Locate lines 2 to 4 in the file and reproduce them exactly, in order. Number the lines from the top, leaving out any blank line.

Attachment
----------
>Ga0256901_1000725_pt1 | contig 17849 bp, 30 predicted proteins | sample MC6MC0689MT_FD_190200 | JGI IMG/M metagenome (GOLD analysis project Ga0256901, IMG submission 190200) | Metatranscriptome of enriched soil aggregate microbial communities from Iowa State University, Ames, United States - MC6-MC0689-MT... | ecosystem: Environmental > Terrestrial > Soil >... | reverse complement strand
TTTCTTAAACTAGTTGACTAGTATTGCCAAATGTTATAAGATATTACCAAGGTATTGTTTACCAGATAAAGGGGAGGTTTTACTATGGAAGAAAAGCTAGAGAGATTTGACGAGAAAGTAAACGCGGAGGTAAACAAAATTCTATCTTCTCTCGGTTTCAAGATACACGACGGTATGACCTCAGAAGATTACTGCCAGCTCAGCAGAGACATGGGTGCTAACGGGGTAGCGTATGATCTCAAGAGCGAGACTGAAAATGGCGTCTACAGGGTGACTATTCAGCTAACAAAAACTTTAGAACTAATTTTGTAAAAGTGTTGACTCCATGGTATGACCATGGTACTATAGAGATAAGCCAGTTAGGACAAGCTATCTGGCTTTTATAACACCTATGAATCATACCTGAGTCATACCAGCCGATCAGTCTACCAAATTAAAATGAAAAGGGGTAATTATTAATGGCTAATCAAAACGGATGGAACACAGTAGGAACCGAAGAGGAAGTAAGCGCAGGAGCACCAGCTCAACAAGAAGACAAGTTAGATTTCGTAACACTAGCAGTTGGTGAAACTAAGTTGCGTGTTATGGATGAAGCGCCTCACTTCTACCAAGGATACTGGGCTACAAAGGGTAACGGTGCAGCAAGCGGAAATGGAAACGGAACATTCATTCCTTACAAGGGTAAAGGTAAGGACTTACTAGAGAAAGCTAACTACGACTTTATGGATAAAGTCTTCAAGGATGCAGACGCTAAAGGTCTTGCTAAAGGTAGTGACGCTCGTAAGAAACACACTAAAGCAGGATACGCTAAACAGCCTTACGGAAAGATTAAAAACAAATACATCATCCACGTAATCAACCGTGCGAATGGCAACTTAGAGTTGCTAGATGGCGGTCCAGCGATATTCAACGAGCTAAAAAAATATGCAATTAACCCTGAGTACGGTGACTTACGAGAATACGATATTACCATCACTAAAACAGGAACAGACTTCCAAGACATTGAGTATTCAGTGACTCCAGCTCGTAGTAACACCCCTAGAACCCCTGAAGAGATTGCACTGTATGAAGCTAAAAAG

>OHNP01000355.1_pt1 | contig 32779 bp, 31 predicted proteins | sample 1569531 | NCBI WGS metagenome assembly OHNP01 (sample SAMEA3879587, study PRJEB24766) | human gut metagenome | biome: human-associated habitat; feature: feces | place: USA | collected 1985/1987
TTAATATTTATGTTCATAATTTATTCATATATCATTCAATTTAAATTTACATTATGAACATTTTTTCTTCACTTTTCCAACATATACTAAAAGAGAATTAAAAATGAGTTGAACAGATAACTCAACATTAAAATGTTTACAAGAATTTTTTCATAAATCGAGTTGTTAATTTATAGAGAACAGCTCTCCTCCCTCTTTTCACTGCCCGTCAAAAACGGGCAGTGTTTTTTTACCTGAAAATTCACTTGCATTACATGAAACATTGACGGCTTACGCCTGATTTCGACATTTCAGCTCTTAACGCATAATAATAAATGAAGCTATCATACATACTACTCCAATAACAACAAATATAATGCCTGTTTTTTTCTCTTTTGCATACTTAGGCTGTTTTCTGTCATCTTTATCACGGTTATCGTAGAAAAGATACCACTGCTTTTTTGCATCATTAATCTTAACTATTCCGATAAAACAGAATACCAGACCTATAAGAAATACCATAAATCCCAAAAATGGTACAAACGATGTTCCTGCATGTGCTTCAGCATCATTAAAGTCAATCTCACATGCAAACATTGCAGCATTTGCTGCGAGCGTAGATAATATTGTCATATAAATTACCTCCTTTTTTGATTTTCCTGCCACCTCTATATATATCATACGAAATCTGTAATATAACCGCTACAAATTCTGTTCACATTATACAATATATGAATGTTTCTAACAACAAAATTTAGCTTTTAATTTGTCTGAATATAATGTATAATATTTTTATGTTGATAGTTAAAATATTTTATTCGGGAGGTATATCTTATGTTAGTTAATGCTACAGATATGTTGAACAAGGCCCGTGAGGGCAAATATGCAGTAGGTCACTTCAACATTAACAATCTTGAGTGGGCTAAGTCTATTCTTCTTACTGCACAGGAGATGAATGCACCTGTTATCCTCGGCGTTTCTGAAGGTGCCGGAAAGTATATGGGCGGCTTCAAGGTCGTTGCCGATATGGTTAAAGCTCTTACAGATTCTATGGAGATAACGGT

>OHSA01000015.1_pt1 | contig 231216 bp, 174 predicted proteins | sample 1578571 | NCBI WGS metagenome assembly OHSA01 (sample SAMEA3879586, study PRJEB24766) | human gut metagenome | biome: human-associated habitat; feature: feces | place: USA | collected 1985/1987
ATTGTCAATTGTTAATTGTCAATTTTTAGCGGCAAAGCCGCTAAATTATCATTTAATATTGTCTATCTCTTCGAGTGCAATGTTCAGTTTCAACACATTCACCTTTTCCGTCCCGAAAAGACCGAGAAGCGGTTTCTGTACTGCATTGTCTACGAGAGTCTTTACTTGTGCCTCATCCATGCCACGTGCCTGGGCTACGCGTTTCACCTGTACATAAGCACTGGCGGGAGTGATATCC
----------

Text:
TTTCTTAAACTAGTTGACTAGTATTGCCAAATGTTATAAGATATTACCAAGGTATTGTTTACCAGATAAAGGGGAGGTTTTACTATGGAAGAAAAGCTAGAGAGATTTGACGAGAAAGTAAACGCGGAGGTAAACAAAATTCTATCTTCTCTCGGTTTCAAGATACACGACGGTATGACCTCAGAAGATTACTGCCAGCTCAGCAGAGACATGGGTGCTAACGGGGTAGCGTATGATCTCAAGAGCGAGACTGAAAATGGCGTCTACAGGGTGACTATTCAGCTAACAAAAACTTTAGAACTAATTTTGTAAAAGTGTTGACTCCATGGTATGACCATGGTACTATAGAGATAAGCCAGTTAGGACAAGCTATCTGGCTTTTATAACACCTATGAATCATACCTGAGTCATACCAGCCGATCAGTCTACCAAATTAAAATGAAAAGGGGTAATTATTAATGGCTAATCAAAACGGATGGAACACAGTAGGAACCGAAGAGGAAGTAAGCGCAGGAGCACCAGCTCAACAAGAAGACAAGTTAGATTTCGTAACACTAGCAGTTGGTGAAACTAAGTTGCGTGTTATGGATGAAGCGCCTCACTTCTACCAAGGATACTGGGCTACAAAGGGTAACGGTGCAGCAAGCGGAAATGGAAACGGAACATTCATTCCTTACAAGGGTAAAGGTAAGGACTTACTAGAGAAAGCTAACTACGACTTTATGGATAAAGTCTTCAAGGATGCAGACGCTAAAGGTCTTGCTAAAGGTAGTGACGCTCGTAAGAAACACACTAAAGCAGGATACGCTAAACAGCCTTACGGAAAGATTAAAAACAAATACATCATCCACGTAATCAACCGTGCGAATGGCAACTTAGAGTTGCTAGATGGCGGTCCAGCGATATTCAACGAGCTAAAAAAATATGCAATTAACCCTGAGTACGGTGACTTACGAGAATACGATATTACCATCACTAAAACAGGAACAGACTTCCAAGACATTGAGTATTCAGTGACTCCAGCTCGTAGTAACACCCCTAGAACCCCTGAAGAGATTGCACTGTATGAAGCTAAAAAG

>OHNP01000355.1_pt1 | contig 32779 bp, 31 predicted proteins | sample 1569531 | NCBI WGS metagenome assembly OHNP01 (sample SAMEA3879587, study PRJEB24766) | human gut metagenome | biome: human-associated habitat; feature: feces | place: USA | collected 1985/1987
TTAATATTTATGTTCATAATTTATTCATATATCATTCAATTTAAATTTACATTATGAACATTTTTTCTTCACTTTTCCAACATATACTAAAAGAGAATTAAAAATGAGTTGAACAGATAACTCAACATTAAAATGTTTACAAGAATTTTTTCATAAATCGAGTTGTTAATTTATAGAGAACAGCTCTCCTCCCTCTTTTCACTGCCCGTCAAAAACGGGCAGTGTTTTTTTACCTGAAAATTCACTTGCATTACATGAAACATTGACGGCTTACGCCTGATTTCGACATTTCAGCTCTTAACGCATAATAATAAATGAAGCTATCATACATACTACTCCAATAACAACAAATATAATGCCTGTTTTTTTCTCTTTTGCATACTTAGGCTGTTTTCTGTCATCTTTATCACGGTTATCGTAGAAAAGATACCACTGCTTTTTTGCATCATTAATCTTAACTATTCCGATAAAACAGAATACCAGACCTATAAGAAATACCATAAATCCCAAAAATGGTACAAACGATGTTCCTGCATGTGCTTCAGCATCATTAAAGTCAATCTCACATGCAAACATTGCAGCATTTGCTGCGAGCGTAGATAATATTGTCATATAAATTACCTCCTTTTTTGATTTTCCTGCCACCTCTATATATATCATACGAAATCTGTAATATAACCGCTACAAATTCTGTTCACATTATACAATATATGAATGTTTCTAACAACAAAATTTAGCTTTTAATTTGTCTGAATATAATGTATAATATTTTTATGTTGATAGTTAAAATATTTTATTCGGGAGGTATATCTTATGTTAGTTAATGCTACAGATATGTTGAACAAGGCCCGTGAGGGCAAATATGCAGTAGGTCACTTCAACATTAACAATCTTGAGTGGGCTAAGTCTATTCTTCTTACTGCACAGGAGATGAATGCACCTGTTATCCTCGGCGTTTCTGAAGGTGCCGGAAAGTATATGGGCGGCTTCAAGGTCGTTGCCGATATGGTTAAAGCTCTTACAGATTCTATGGAGATAACGGT